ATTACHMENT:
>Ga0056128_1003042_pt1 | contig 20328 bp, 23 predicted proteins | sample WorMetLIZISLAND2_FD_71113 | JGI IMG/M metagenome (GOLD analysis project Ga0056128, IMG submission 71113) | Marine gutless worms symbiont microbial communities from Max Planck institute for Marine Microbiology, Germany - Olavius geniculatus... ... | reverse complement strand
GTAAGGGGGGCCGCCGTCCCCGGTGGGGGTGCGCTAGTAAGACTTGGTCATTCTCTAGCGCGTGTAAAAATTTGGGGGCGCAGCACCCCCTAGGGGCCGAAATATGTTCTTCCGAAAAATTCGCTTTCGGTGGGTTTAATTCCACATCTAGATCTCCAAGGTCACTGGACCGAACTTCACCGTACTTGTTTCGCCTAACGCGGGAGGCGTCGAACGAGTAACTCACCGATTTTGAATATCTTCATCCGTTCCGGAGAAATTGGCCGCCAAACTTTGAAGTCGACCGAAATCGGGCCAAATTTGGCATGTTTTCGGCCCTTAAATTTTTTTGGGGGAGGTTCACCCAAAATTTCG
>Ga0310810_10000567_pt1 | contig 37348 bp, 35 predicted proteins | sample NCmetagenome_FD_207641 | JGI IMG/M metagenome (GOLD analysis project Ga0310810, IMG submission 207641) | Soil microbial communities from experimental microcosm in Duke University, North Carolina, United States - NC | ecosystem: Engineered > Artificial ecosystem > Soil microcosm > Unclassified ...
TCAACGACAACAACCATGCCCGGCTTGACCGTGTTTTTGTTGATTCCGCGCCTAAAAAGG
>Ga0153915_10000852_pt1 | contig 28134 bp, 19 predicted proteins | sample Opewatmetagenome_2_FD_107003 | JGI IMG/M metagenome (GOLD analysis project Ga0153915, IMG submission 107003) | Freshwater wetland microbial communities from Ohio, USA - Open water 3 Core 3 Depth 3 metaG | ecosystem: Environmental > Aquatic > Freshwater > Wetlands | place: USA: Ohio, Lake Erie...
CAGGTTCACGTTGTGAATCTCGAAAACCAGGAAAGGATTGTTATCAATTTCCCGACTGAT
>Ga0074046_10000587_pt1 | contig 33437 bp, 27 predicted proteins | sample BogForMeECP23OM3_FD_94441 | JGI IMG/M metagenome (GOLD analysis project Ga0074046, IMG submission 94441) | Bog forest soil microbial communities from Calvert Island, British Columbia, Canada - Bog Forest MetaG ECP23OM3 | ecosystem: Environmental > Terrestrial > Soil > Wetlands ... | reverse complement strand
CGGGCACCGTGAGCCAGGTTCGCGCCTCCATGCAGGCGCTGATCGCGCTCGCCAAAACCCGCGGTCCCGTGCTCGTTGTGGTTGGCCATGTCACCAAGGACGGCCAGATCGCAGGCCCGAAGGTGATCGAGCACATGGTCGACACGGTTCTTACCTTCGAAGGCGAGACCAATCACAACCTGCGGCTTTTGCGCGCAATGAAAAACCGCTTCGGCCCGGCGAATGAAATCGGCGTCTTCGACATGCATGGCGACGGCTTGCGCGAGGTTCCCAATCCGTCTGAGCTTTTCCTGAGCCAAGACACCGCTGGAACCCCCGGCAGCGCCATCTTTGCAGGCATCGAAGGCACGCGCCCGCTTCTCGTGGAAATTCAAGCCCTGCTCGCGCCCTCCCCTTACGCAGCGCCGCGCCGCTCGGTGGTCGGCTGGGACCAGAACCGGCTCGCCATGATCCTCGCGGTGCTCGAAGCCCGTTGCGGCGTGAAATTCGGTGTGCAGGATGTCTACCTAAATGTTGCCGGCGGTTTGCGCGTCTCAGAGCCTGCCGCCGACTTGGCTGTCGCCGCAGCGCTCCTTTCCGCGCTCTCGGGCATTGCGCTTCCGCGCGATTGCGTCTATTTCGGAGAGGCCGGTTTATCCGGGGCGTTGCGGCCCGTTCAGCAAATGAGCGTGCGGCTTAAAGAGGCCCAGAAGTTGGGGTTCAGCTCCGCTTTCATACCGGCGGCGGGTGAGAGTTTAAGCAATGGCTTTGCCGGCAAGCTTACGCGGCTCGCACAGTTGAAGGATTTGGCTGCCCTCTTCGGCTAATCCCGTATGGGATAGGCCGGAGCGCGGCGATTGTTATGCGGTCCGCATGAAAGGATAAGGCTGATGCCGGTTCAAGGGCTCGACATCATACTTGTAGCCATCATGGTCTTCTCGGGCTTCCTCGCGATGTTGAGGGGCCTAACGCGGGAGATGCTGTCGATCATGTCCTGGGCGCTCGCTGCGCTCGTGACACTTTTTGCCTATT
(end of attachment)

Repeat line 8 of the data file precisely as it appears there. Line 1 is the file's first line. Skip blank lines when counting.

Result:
CGGGCACCGTGAGCCAGGTTCGCGCCTCCATGCAGGCGCTGATCGCGCTCGCCAAAACCCGCGGTCCCGTGCTCGTTGTGGTTGGCCATGTCACCAAGGACGGCCAGATCGCAGGCCCGAAGGTGATCGAGCACATGGTCGACACGGTTCTTACCTTCGAAGGCGAGACCAATCACAACCTGCGGCTTTTGCGCGCAATGAAAAACCGCTTCGGCCCGGCGAATGAAATCGGCGTCTTCGACATGCATGGCGACGGCTTGCGCGAGGTTCCCAATCCGTCTGAGCTTTTCCTGAGCCAAGACACCGCTGGAACCCCCGGCAGCGCCATCTTTGCAGGCATCGAAGGCACGCGCCCGCTTCTCGTGGAAATTCAAGCCCTGCTCGCGCCCTCCCCTTACGCAGCGCCGCGCCGCTCGGTGGTCGGCTGGGACCAGAACCGGCTCGCCATGATCCTCGCGGTGCTCGAAGCCCGTTGCGGCGTGAAATTCGGTGTGCAGGATGTCTACCTAAATGTTGCCGGCGGTTTGCGCGTCTCAGAGCCTGCCGCCGACTTGGCTGTCGCCGCAGCGCTCCTTTCCGCGCTCTCGGGCATTGCGCTTCCGCGCGATTGCGTCTATTTCGGAGAGGCCGGTTTATCCGGGGCGTTGCGGCCCGTTCAGCAAATGAGCGTGCGGCTTAAAGAGGCCCAGAAGTTGGGGTTCAGCTCCGCTTTCATACCGGCGGCGGGTGAGAGTTTAAGCAATGGCTTTGCCGGCAAGCTTACGCGGCTCGCACAGTTGAAGGATTTGGCTGCCCTCTTCGGCTAATCCCGTATGGGATAGGCCGGAGCGCGGCGATTGTTATGCGGTCCGCATGAAAGGATAAGGCTGATGCCGGTTCAAGGGCTCGACATCATACTTGTAGCCATCATGGTCTTCTCGGGCTTCCTCGCGATGTTGAGGGGCCTAACGCGGGAGATGCTGTCGATCATGTCCTGGGCGCTCGCTGCGCTCGTGACACTTTTTGCCTATT